• Not to read content, but to post, yes. I also don't wish to burden users who do value having their freedom (by having or getting their own domain) with extra hoops like captchas and all that. It is not just for my site--I think it is the way the web should work. If Yahoo, GMail, etc. want to fit in, I think they should set themselves up to register domains for people and thereby give people freedom to switch. Beyond that, it can facilitate users TRULY owning their content--sites that wish to republish simply grab data (or prefs) off of the user's server instead of getting to contain it. – Brett Zamir Aug 15 '13 at 12:11
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I think you have already identified one flaw. In general, web hosting providers have no interest in checking on the identity of their users, or of ensuring that they use domain names for legitimate purposes. Indeed, use of domain names as a proxy identities is probably not covered by their "terms of service" ... and not of interest to them.

In short, it won't be a significant impediment to spammers.

The second problem is that most people who don't already have a domain name don't want to be bothered with it. It costs money to get and keep a domain name. It costs time to organize. There is a learning curve. And so on.

In short, it will be a significant impediment to a significant subset of your real users.

And the other issue is that your scheme does not address your primary requirement ... authorization and access control.


You asked about technical challenges. Well my take is that the first problem above is a technical challenge. Unless you insist on your users using specific hosting providers with specific procedures, your scheme provides no significant impediment to spammers. All serious ("professional") spammers have ways to get an unlimited number of throw-away DNS addresses for free. So you are just going to be playing "whack a mole" at a different level.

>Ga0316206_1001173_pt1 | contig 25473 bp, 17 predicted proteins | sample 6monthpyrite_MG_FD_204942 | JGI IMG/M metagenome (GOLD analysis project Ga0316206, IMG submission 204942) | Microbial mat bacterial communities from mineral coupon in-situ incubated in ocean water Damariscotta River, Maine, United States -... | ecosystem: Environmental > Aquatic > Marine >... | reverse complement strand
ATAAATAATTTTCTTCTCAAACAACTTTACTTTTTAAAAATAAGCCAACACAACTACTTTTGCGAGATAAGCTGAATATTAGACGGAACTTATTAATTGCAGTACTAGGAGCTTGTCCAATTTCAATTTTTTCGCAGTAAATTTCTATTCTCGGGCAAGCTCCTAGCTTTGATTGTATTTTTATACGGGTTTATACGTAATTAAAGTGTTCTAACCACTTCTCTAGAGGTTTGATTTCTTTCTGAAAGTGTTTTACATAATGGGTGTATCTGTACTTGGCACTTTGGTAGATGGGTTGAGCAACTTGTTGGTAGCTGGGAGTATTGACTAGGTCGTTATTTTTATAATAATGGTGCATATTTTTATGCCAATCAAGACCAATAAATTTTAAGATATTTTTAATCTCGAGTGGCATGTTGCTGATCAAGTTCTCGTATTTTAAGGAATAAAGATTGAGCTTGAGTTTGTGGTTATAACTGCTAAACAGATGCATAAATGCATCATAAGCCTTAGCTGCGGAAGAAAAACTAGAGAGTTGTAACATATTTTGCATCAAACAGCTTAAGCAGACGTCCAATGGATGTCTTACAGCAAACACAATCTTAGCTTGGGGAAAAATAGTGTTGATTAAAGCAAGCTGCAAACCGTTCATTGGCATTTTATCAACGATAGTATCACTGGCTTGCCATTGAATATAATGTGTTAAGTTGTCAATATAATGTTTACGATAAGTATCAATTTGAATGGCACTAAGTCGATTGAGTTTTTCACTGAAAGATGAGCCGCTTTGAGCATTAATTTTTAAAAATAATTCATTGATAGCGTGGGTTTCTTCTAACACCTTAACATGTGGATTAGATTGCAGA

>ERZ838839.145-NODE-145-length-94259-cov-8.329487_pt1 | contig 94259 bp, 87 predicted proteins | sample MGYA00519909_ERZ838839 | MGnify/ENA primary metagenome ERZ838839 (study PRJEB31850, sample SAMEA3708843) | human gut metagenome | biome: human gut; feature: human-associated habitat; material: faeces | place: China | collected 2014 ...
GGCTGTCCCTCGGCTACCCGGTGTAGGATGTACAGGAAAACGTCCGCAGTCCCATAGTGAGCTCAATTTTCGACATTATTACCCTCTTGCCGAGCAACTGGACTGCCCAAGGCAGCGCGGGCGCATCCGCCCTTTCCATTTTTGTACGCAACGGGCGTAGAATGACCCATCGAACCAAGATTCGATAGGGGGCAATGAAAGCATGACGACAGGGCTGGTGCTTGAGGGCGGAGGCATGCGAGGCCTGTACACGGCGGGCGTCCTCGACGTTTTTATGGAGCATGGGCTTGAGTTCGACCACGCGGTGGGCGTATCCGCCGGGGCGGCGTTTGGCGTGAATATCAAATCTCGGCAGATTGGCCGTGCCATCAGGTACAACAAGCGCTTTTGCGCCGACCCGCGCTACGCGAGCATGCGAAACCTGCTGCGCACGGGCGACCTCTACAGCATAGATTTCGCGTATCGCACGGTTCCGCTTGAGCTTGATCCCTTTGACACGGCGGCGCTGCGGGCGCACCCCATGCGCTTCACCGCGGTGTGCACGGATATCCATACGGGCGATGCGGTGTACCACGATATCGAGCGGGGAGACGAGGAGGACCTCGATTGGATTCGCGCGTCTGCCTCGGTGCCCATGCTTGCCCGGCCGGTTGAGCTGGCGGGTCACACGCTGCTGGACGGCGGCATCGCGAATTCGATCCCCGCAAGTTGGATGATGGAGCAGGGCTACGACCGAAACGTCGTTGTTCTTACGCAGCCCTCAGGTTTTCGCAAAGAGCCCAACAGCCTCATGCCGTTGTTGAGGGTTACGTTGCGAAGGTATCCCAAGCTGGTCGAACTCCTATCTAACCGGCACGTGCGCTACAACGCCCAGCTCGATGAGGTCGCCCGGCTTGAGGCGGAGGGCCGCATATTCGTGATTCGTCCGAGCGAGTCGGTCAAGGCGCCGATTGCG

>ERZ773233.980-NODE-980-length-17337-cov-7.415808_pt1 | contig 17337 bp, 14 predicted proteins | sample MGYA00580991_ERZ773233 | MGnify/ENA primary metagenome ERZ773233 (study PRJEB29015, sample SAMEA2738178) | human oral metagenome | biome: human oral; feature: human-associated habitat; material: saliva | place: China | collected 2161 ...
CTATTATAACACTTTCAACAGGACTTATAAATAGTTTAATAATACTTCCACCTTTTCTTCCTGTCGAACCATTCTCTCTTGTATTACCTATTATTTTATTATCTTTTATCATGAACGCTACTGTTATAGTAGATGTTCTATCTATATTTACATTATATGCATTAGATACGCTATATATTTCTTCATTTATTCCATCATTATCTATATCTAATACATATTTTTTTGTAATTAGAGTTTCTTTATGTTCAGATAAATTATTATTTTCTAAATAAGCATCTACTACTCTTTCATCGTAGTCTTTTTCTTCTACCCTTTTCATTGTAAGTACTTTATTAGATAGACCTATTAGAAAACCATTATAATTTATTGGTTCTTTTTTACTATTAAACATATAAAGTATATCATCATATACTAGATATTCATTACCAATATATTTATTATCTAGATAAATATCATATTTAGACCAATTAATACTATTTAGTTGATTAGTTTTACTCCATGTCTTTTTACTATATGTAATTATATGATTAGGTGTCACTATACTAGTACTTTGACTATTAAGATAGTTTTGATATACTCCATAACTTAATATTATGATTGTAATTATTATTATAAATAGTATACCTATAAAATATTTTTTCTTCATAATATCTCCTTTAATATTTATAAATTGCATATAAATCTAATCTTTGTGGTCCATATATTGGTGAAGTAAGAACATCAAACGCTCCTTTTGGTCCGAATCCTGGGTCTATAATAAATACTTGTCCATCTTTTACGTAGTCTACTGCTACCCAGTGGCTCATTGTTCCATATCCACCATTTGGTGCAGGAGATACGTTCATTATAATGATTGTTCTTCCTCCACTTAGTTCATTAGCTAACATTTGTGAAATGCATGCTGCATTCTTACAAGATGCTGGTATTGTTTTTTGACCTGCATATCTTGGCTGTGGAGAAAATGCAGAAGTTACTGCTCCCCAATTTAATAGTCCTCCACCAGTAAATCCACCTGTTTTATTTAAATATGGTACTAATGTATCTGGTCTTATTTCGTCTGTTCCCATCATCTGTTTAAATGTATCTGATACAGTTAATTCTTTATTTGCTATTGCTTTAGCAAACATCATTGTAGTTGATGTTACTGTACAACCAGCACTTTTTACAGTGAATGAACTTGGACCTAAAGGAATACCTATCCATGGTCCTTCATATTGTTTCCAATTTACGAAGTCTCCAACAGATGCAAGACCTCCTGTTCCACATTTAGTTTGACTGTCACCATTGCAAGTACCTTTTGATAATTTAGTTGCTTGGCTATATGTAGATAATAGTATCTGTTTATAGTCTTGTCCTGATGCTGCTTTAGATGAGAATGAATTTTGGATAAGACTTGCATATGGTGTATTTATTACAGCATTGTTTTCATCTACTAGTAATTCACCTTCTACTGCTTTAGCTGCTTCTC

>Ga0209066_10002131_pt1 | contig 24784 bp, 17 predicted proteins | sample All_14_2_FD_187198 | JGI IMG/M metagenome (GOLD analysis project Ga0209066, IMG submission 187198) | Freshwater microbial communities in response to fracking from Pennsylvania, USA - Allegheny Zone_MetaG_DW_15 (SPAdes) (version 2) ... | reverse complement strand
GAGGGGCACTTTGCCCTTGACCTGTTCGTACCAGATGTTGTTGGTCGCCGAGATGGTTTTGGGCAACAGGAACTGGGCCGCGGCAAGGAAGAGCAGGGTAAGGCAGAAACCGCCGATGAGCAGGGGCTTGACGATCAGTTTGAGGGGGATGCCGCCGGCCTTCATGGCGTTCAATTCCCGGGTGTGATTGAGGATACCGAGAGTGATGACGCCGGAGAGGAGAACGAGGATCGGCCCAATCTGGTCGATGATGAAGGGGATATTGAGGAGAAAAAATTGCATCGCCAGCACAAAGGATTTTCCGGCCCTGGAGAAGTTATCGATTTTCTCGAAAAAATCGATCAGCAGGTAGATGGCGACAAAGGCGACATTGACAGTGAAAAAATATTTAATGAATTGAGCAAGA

• Thanks for your reply--I'm not worried about the first issue because it is a lot easier to blacklist an entire domain and share that list than it is to blacklist a whole bunch of auto-generated Yahoo accounts (at little cost to the spammer) or whatever. – Brett Zamir Aug 15 '13 at 4:03
  • As far as users, yes, it will be an impediment to some, but people have managed to figure out how to get set up on the internet, and if this becomes a trend, I think personalized domains will also be better facilitated by companies and the web community, and once people start doing it for one site, it will become less of an impediment going forward (and a good thing in and of itself). – Brett Zamir Aug 15 '13 at 4:05
  • As far as authorization and access control, I really like the concept of BrowserID. My interest here is more in making things more difficult for spammers to reduce their tyranny and burden on sites opening themselves to public content creation. – Brett Zamir Aug 15 '13 at 4:08
  • Thank you for the update--I was not aware of their being able to get DNS addresses for free. And the idea of specific hosting providers is an interesting one though admittedly it may raise the barriers to the openness of the system. – Brett Zamir Aug 15 '13 at 4:13
  • In your mentioning specific hosting providers, I guess you mean querying the WHOIS of a domain to ensure it belonged to one in a whitelist, right? – Brett Zamir Aug 15 '13 at 4:15